‘String of pearls’ inground LEDs highlight The Broad Museum in Los Angeles
The newly-built Broad Museum in Los Angeles’ “Museum Mile” along Grand Avenue has to hold its own among some illustrious neighbors that include the Walt Disney Concert Hall by Frank Gehry, the Museum of Contemporary Art by Arata Isozaki, and the High School for the Visual and Performing Arts by Coop Himmelb(l)au.
An elegantly perforated concrete layer wraps around The Broad Museum’s rectangular structure. This rises slightly at the corners of the building to mark entrance areas, while morphing to form a recess – known as an “oculus” – in the middle of the main façade. The concrete shell protects the works of art exhibited inside by acting as a daylight filter while, at the same time, defining the architectural identity of the building. With this in mind, the lighting of the façade assumes great significance.
Approximately 180 ETC330-GB LED inground luminaires from WE-EF have been installed at The Broad Museum. The majority are arranged in a “string of pearls”, close to the building, which traces the façade. The inground luminaires not only feature impressive efficiency with a connected wattage of just 12 watts; their lighting quality was also an important factor in their selection. With the gimballed version used for this project, the lighting module can smoothly rotate 360° and pivot 30° thanks to the gimballed system. A tilt of 5° proved to be optimal for the façade height of the museum. The inground luminaires were therefore locked precisely to these criteria at the factory.
In order to eliminate possible glare from the lights blinding passers-by, WE-EF developed an internally fitted glare shield that screens the luminaires in the direction of the footpath. The lenses for this project were lightly sand-blasted as part of a customer-specific adaptation. As a result, the edges of the emitted light do not have a sharp cut-off, but are instead somewhat diffuse; the way in which the individual distributions blend into each other is particularly soft.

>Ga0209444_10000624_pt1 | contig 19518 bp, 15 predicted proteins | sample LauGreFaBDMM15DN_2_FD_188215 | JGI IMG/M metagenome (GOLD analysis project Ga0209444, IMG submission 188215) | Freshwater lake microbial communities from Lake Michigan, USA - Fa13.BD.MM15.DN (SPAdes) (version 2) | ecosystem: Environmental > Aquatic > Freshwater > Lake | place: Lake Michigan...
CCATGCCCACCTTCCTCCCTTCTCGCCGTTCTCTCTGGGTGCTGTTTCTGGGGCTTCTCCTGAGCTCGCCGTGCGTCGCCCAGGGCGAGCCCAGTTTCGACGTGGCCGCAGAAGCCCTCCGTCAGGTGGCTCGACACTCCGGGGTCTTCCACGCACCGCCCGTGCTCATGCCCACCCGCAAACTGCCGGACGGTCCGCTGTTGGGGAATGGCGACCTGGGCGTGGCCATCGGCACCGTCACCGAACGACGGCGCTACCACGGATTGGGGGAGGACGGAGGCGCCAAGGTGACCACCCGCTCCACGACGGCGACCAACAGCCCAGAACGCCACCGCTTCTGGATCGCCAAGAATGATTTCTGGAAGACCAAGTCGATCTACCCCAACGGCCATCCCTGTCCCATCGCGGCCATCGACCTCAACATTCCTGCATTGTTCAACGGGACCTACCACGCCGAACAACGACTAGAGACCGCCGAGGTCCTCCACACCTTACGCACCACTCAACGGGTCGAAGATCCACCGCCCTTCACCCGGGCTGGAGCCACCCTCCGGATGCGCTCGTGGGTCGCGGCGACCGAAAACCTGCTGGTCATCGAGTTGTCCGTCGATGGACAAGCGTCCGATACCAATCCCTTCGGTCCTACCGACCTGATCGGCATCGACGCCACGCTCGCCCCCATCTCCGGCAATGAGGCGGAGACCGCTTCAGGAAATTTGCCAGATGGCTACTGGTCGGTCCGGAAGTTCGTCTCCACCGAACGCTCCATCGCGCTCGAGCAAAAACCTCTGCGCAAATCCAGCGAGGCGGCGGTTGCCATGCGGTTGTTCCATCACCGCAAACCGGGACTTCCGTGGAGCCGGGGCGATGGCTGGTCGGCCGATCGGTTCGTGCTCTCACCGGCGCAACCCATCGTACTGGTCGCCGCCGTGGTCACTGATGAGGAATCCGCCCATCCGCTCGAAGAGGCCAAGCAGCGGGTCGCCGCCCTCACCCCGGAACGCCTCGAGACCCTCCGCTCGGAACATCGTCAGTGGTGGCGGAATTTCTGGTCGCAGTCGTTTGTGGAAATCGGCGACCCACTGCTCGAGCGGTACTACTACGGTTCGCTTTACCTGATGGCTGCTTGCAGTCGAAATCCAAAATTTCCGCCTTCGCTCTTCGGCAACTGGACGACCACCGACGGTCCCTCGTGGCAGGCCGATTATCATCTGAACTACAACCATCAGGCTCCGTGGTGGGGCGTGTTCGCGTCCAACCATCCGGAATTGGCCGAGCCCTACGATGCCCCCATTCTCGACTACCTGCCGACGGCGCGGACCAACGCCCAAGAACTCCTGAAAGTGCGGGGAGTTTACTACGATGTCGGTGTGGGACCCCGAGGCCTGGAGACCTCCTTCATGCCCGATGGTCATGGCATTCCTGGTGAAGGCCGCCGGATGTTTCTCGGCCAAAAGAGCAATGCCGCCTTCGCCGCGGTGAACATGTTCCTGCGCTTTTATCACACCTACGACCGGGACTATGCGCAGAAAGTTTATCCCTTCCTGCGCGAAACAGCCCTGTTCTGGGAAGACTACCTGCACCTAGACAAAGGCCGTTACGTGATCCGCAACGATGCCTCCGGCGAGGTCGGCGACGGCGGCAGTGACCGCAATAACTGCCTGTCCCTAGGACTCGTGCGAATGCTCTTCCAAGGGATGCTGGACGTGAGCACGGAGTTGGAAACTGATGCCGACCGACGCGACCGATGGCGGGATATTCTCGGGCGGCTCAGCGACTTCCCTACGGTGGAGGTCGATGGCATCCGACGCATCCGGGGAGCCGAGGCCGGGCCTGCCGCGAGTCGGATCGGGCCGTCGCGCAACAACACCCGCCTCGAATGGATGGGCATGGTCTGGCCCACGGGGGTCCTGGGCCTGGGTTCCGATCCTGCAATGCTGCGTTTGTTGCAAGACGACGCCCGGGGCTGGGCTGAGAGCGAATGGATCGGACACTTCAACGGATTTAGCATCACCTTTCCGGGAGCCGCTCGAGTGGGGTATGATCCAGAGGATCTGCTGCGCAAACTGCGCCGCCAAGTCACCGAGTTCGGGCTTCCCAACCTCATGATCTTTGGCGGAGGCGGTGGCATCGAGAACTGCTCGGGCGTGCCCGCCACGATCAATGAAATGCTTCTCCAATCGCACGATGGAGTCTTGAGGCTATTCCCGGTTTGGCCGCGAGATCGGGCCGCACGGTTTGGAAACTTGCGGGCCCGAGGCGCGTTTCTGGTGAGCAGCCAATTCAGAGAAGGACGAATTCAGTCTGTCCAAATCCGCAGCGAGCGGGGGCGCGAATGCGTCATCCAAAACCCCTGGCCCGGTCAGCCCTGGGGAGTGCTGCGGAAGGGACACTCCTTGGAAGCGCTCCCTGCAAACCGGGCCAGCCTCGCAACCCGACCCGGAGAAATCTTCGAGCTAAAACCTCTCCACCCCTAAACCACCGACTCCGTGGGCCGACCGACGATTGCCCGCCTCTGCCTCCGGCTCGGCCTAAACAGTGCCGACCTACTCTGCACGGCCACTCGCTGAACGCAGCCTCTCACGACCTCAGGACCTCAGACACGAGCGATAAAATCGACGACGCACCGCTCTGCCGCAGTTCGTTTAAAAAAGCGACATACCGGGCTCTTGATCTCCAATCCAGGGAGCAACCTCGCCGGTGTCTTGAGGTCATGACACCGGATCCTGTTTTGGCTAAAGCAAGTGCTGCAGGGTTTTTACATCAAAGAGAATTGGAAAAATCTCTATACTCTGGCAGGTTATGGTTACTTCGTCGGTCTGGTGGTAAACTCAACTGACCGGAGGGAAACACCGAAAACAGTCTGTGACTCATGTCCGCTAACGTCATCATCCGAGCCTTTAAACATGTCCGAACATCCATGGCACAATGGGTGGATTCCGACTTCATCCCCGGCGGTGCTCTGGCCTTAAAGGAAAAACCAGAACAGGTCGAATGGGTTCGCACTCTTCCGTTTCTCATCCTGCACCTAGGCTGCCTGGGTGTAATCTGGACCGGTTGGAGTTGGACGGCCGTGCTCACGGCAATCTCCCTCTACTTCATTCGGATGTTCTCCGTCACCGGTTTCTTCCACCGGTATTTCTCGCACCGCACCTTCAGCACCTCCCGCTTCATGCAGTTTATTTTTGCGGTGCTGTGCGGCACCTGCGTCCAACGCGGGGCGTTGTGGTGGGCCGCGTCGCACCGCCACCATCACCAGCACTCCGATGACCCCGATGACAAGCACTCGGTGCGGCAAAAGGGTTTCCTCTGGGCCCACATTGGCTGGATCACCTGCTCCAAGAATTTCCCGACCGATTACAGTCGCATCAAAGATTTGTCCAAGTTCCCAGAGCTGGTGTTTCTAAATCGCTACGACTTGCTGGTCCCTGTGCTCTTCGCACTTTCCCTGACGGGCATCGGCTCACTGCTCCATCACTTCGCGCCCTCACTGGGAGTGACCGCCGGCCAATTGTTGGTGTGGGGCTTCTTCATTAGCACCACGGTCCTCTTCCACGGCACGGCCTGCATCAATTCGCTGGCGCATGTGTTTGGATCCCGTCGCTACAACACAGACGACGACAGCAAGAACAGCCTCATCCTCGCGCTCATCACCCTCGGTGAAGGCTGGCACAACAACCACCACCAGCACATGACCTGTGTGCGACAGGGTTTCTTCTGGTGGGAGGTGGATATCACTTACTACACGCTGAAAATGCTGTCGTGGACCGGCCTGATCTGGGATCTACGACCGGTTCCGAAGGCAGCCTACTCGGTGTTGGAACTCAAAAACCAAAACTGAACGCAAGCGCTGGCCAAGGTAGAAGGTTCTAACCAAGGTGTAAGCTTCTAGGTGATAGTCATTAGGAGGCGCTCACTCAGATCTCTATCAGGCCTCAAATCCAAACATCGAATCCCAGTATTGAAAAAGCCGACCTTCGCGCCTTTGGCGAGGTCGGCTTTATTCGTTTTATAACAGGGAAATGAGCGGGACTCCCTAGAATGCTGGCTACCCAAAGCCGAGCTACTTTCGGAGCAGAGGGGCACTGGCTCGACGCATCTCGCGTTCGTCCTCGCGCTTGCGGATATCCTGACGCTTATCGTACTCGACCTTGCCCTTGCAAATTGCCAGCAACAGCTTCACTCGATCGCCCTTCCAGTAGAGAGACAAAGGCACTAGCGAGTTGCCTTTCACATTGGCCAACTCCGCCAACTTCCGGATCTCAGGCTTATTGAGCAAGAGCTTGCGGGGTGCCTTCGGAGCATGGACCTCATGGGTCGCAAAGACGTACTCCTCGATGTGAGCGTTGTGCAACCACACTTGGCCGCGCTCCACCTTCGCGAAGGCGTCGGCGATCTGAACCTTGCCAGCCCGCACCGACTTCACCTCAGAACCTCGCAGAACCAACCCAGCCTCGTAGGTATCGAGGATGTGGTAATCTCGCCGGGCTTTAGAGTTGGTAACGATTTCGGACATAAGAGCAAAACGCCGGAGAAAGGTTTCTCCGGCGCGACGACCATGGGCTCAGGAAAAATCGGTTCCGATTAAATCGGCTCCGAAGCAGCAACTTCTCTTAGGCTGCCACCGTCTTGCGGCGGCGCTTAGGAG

The inground luminaires at the entrance areas also underwent the same special treatment. They generate a symmetrical light distribution with a very narrow beam [VN] and direct their light to the underside of the raised building shell in those areas.
The luminaires also have linear spread lenses to widen the angle of distribution in just one level and precisely highlight the concrete edges with their accurately directed light. The resulting bright triangular contour accentuates the entrances, enticing visitors to step into the museum, even after dark. The Illuminating Engineering Society of North America (IES) honored The Broad Museum with a 2016 IES Illumination Award of Merit.
Architects: Diller Scofidio + Renfro in co-operation with Gensler Architects
Lighting designers: Tillotson Design Associates